Gut health is all the rage. From fermented drinks like kombucha to high-fiber diets, nutritionists and researchers alike have zeroed in on the gut microbiome as a compass for a person’s overall health.
As a result, probiotics, also known as beneficial gut bacteria, are experiencing a renaissance. Now their closely named peer, prebiotics, is also gaining traction as one of the latest darlings in gut health.
What’s the difference? While probiotics are themselves gut bacteria, prebiotics are the food that feeds bacteria. Prebiotics resist digestion in the small intestine and, upon reaching the colon, are fermented by bacteria in the gut. When you think about prebiotics, you should be thinking about fiber.
“The human body can’t break down certain plant fibers—prebiotics—but probiotics can,” says Debbie Petitpain, a registered dietitian nutritionist and spokesperson for the Academy of Nutrition and Dietetics. “In the process, the friendly gut bacteria make these plant fibers easier for the human body to eliminate, and in return, they get the nutrients they need to thrive.”
While there’s been a lot of fuss over the importance of probiotics, prebiotics are critical when it comes to maintaining gut microbiome health. “There are literally thousands of types of bacteria that live in the gut, and they don’t all survive off the same nutrients,” Petitpain says. “Prebiotics, therefore, influence the growth of some bacteria over others and can influence the overall gut microbiome or the complex community of microorganisms that live in the digestive tract.”
“Prebiotic supplements are out there, but they’re not necessary.”
Prebiotics have also been studied for a wide range of other health benefits, including lowering blood pressure, reducing the risk of coronary heart disease, fighting mental illness, and even improving vaginal “ecosystem” health.
The good news is that sources for prebiotics are widely available. Complex carbohydrates that include nondigestible fibers are natural sources of prebiotics. This includes fruits, vegetables, and whole grains, Petitpain says, especially foods like bananas, onions, garlic, leeks, asparagus, artichokes, and soybeans.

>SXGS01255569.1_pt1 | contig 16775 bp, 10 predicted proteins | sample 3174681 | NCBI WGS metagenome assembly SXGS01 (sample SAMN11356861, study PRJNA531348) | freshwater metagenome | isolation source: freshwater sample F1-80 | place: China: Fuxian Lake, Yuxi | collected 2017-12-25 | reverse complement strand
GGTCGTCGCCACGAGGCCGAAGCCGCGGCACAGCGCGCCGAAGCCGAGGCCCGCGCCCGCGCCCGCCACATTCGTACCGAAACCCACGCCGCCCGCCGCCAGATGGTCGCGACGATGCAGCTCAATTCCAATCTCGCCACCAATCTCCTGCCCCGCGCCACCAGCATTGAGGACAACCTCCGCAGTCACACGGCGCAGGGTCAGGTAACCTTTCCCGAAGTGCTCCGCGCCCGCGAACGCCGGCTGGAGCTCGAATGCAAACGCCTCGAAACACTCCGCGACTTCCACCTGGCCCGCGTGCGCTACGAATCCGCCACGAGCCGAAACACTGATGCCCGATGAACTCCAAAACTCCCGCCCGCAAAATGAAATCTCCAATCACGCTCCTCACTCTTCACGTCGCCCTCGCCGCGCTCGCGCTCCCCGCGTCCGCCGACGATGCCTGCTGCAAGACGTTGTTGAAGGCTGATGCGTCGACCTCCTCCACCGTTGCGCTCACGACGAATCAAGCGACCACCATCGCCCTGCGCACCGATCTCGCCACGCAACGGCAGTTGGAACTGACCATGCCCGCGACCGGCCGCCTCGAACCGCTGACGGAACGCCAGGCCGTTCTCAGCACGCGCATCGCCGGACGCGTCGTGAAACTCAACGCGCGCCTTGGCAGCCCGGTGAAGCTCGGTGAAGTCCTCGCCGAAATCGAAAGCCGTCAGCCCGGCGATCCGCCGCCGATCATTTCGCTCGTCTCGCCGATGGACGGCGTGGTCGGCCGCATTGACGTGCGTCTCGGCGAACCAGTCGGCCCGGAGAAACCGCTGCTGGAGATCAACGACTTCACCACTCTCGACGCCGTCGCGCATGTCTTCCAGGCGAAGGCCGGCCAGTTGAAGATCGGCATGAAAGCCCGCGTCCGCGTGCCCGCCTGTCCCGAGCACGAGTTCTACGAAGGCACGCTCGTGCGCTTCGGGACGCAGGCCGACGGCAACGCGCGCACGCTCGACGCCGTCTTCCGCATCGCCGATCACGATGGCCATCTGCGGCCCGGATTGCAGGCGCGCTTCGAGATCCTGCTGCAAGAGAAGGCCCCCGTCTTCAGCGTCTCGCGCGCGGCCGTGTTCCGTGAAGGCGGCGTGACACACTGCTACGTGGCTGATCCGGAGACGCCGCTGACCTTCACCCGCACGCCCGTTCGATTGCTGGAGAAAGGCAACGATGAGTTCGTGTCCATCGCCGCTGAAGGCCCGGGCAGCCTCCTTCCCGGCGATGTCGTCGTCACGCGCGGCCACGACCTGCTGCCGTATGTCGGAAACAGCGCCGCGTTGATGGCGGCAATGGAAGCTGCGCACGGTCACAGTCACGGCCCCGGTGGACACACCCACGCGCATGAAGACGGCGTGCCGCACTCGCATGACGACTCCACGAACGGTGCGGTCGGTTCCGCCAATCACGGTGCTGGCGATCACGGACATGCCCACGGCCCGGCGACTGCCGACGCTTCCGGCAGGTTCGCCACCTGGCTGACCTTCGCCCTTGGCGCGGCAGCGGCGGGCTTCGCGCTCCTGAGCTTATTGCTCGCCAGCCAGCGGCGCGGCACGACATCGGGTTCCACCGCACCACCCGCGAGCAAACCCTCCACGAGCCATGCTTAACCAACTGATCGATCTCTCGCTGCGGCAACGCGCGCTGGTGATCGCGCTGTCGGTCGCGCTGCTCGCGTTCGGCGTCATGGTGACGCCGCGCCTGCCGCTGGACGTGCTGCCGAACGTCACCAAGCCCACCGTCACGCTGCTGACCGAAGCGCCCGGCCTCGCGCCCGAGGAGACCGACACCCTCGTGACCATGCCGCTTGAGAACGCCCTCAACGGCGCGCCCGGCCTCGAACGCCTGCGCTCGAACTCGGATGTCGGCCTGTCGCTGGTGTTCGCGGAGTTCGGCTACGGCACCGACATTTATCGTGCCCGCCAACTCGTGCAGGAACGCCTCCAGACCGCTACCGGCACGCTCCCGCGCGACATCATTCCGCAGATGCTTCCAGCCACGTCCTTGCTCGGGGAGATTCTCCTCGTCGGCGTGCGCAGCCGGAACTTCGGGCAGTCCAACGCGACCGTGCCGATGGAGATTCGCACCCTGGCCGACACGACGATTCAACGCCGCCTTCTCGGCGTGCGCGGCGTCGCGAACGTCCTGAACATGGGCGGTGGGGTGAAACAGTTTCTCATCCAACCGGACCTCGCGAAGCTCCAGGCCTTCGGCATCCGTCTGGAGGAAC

You can also find prebiotics in many “added fiber” foods. Inulin, a soluble fiber from chicory root, is a common prebiotic used to fortify many protein bars and cereals. But if you have a balanced diet, you should be getting all the prebiotics you need without the need to supplement, particularly when it comes to fiber.
“Prebiotic supplements are out there, but they’re not necessary,” says Wesley Delbridge, a registered dietitian and spokesperson for the Academy of Nutrition and Dietetics. “However, most Americans do not get the recommended 25 to 35 grams of fiber per day.”
If you choose to try a prebiotic supplement, it can be tough to determine just how much you should take. That’s because research on the ideal dosage needed to gain health benefits is still ongoing. Many research studies will use a dose of prebiotics between two and 10 grams. That’s key to keep in mind, because getting too many prebiotics can have some unpleasant side effects.
“Gut bacteria only needs so much food,” Delbridge says. “If it’s being fed too many prebiotics, the rest will just be excreted.”
The bottom line is that while you likely don’t need to be supplementing your diet with prebiotics, especially if you eat a well-rounded diet that’s rich in fiber, the worst that can happen is an upset stomach.